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Fat Betty Draper: Why Do We Care So Much?

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"Well, with middle-aged women, it gets easier to put it on and harder to take it off." At the ripe not-so-old age of 34, Betty (Draper) Francis is sitting in her doctor's office facing two of her worst nightmares -- she's "old" and "fat."

Last night's episode of "Mad Men" brought Betty back into the spotlight after she was noticeably left out of the season premiere. And though her storyline included a cancer scare and an almost-touching phone call with ex-husband Don, all anyone could talk about -- including Betty herself -- was her very noticeable weight gain. The opening sequence starkly contrasted Betty struggling to get into her party clothes and ultimately faking sick to get out of going to an event, with the thinner and younger Megan, who had no trouble at all getting zipped into her mod mini-dress for a meeting with Don and a Heinz executive. The aspirational Betty Draper that every fashion blogger felt compelled to write about during the show's first few seasons is officially a thing of the past. Just as Don is facing the prospect of getting older and therefore irrelevant, so too is former-model Betty.

Betty's fear of permanently losing her lithe figure is compounded by a visit from her mother-in-law, Pauline. The elder Mrs. Francis tells Betty that she has a wifely duty to lose the weight in order to keep her husband attracted to her. "Honey, I know how it happens. You get comfortable and you give up a little bit, and then it just gets out of control," Pauline, a larger woman herself, tells Betty. Then she advises her daughter-in-law, "There are things you can do about this, there are pills you can take."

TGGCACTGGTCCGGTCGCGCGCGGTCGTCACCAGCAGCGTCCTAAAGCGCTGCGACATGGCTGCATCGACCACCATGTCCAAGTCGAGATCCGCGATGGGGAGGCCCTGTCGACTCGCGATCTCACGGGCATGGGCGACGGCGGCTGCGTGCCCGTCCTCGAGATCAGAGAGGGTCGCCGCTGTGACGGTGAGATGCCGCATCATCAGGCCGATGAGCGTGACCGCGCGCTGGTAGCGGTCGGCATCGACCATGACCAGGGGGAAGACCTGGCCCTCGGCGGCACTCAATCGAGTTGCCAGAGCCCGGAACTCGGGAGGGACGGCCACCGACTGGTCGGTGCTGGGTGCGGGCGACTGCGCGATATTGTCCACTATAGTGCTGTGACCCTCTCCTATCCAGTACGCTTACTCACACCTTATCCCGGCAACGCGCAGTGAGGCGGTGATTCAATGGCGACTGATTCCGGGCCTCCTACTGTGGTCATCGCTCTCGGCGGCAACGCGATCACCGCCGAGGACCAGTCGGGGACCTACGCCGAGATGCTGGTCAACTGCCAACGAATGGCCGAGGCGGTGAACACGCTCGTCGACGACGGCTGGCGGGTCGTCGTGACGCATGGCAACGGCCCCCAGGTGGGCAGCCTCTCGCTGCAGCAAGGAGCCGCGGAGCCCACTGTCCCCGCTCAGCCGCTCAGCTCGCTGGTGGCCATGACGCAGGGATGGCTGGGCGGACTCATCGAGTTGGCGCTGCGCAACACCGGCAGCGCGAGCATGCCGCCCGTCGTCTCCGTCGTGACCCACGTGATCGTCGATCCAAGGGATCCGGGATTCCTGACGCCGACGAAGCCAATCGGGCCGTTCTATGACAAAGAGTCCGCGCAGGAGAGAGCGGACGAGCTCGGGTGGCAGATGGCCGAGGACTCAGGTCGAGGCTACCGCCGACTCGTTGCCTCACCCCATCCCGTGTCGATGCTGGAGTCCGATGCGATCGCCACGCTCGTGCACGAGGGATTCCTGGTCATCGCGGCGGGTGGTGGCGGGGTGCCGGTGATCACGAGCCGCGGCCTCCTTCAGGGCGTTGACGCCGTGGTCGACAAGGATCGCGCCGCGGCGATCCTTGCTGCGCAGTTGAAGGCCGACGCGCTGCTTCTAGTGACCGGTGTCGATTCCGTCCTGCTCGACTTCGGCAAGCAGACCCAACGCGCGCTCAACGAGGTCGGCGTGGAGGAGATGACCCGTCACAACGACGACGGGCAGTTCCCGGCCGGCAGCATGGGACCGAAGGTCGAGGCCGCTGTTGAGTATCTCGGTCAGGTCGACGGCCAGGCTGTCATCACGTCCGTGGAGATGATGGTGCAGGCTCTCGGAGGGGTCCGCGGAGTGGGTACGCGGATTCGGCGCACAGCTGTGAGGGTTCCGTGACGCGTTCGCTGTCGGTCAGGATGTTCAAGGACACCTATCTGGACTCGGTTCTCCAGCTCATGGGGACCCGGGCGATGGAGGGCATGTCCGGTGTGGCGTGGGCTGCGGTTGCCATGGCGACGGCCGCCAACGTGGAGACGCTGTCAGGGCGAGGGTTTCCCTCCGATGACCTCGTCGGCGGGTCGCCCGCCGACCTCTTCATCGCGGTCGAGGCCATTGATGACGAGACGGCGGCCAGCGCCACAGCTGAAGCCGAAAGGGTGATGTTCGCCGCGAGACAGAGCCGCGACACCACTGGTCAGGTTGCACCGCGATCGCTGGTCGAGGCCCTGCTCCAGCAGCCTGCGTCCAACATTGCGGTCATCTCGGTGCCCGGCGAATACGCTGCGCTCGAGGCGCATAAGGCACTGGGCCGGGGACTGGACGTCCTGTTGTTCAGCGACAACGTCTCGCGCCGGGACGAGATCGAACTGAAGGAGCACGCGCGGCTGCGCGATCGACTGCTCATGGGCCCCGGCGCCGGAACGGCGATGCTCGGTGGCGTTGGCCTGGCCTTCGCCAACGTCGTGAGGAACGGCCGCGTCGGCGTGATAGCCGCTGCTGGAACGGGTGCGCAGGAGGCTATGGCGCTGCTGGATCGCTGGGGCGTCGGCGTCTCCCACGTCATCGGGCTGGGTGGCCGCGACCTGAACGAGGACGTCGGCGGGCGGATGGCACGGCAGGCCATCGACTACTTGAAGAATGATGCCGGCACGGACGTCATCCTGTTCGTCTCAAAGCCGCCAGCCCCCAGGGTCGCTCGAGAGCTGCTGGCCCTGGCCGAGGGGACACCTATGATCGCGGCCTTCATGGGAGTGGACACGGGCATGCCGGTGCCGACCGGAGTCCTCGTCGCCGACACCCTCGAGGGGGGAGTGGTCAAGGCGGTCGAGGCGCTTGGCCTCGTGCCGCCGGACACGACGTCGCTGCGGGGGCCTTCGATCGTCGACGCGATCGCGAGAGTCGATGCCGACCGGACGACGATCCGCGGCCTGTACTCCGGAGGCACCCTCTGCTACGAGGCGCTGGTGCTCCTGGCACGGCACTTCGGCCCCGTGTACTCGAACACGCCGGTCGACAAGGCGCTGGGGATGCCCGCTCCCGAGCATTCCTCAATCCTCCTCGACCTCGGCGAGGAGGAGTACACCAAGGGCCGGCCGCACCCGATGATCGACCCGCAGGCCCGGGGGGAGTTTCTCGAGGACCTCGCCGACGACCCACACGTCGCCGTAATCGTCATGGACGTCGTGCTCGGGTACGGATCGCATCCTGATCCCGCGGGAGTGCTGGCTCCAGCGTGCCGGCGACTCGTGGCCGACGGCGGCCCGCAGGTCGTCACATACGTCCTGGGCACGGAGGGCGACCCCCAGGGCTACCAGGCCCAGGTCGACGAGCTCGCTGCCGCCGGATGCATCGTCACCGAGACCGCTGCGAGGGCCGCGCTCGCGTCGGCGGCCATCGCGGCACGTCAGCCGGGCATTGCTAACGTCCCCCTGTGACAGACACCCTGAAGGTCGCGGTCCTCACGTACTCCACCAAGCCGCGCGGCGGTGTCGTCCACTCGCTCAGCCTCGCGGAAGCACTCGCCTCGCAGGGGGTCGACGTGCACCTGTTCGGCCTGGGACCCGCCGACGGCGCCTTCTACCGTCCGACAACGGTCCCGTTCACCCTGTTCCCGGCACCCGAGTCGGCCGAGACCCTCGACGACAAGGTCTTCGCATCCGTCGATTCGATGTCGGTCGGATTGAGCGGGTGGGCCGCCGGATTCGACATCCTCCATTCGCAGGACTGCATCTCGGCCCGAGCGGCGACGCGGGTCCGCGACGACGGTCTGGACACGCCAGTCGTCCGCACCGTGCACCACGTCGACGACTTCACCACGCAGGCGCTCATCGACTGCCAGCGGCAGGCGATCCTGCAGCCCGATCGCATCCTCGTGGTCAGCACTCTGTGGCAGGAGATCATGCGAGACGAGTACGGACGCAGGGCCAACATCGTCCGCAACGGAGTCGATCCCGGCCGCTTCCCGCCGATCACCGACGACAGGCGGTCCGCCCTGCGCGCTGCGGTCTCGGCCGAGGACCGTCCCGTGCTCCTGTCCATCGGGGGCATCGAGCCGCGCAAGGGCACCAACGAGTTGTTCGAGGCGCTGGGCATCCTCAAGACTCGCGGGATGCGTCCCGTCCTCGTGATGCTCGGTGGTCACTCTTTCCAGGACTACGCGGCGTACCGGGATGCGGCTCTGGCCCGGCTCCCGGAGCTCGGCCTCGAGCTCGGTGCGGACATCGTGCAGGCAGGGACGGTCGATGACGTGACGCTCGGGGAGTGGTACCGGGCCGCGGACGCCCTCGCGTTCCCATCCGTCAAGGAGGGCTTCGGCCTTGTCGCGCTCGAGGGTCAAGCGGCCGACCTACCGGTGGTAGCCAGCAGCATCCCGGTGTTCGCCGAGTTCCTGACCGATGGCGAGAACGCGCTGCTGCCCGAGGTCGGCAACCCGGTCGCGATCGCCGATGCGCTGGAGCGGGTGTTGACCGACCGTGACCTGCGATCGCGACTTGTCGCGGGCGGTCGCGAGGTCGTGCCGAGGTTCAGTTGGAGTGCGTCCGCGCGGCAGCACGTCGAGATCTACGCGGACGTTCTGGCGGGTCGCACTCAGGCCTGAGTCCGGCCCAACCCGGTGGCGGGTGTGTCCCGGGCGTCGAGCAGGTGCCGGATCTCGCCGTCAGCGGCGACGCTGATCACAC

Henry, Betty's politician husband, to his credit, never once shames her for her changing looks. I can't say the same for "Mad Men" viewers, many of whom appear to see Betty's weight gain as a reason in and of itself to dislike her. (Personally, I find her generally cold and selfish demeanor to be a far more compelling one.)

Viewers' reactions to seeing January Jones in a fat suit, on top of the weight she has gained from her real-life pregnancy, ranged from supportive ("@erin gee: I'm so into fat betty #madmen"), to joking ("@neitherandboth Betty doesn't have cancer (TFG!) she's just fat #whitegirlproblemsof1960") to outright disgust. Unfortunately, there was a lot of the latter:

As Sady Doyle pointed out on Twitter, making Betty gain weight was a great way to tap into her anxieties about aging and "losing her looks," which she's so heavily traded on in the past. Julia Roberts' character in the recently released "Mirror Mirror," also grappled with these concerns, as do many women entering middle age. Unfortunately, Betty's extra pounds also awakened those anxieties -- and an explicit animosity toward overweight people -- among "Mad Men" viewers. Since the episode, two Fat Betty Francis-themed Twitter accounts that have popped up, as well as a meme that includes lines like "I got 99 problems, but one fat ex-wife."

Betty has been an unlikeable and unsympathetic character for a while now, but when audiences conflate a distaste for her personality with a distaste for her larger body, it says more about them than it does about her.

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